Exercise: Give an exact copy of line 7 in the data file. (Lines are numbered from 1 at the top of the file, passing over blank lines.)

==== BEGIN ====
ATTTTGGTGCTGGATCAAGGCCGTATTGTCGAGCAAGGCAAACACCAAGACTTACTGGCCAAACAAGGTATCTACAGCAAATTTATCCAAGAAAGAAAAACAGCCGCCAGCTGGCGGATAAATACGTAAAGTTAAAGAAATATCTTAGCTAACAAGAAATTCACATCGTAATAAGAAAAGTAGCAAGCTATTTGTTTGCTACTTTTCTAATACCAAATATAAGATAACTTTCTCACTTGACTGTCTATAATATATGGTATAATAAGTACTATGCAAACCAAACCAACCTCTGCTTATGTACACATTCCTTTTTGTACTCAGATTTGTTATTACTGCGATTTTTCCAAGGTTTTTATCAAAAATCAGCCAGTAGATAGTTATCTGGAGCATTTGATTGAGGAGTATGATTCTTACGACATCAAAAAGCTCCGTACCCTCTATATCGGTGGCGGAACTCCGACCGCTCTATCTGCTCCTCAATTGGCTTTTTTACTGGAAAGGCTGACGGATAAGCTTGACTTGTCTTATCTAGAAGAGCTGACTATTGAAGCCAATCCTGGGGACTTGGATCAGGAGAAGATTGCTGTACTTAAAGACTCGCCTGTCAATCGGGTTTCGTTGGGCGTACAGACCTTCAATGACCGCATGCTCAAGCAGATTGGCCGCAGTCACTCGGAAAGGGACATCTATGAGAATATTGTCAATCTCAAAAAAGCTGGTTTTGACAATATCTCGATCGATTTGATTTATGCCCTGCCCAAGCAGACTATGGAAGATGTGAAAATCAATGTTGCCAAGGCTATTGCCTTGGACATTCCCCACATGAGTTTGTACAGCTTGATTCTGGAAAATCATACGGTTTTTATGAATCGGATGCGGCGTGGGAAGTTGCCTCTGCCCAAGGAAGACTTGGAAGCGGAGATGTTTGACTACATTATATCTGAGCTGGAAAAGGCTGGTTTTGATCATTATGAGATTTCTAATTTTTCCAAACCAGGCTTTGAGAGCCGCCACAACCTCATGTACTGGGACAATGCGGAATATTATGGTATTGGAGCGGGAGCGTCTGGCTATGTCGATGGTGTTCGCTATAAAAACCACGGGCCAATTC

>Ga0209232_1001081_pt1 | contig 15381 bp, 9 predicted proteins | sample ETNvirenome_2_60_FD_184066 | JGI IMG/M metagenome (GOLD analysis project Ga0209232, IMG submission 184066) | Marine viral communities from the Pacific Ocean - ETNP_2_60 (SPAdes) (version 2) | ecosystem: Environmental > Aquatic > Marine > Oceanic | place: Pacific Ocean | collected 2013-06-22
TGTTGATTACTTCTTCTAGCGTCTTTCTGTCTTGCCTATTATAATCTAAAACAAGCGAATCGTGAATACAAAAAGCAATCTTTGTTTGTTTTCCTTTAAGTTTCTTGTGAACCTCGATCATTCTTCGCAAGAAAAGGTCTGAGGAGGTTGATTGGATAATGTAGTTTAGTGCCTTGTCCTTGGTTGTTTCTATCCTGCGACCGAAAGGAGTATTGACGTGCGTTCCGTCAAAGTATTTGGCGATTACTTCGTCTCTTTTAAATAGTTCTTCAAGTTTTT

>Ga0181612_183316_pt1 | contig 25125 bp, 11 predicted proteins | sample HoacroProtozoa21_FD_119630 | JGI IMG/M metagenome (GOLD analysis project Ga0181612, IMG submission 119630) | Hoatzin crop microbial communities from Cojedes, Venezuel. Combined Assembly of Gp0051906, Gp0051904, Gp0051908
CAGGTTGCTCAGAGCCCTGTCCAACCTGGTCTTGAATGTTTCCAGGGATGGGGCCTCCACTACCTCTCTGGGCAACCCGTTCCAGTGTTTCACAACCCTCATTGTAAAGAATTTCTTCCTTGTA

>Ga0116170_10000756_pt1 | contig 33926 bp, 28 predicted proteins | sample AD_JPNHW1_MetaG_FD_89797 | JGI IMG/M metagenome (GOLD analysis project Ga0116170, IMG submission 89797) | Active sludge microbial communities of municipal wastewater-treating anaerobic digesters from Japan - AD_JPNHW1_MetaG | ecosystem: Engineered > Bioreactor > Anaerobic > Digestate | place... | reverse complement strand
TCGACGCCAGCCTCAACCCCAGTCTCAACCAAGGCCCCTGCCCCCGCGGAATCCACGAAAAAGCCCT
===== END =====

TCGACGCCAGCCTCAACCCCAGTCTCAACCAAGGCCCCTGCCCCCGCGGAATCCACGAAAAAGCCCT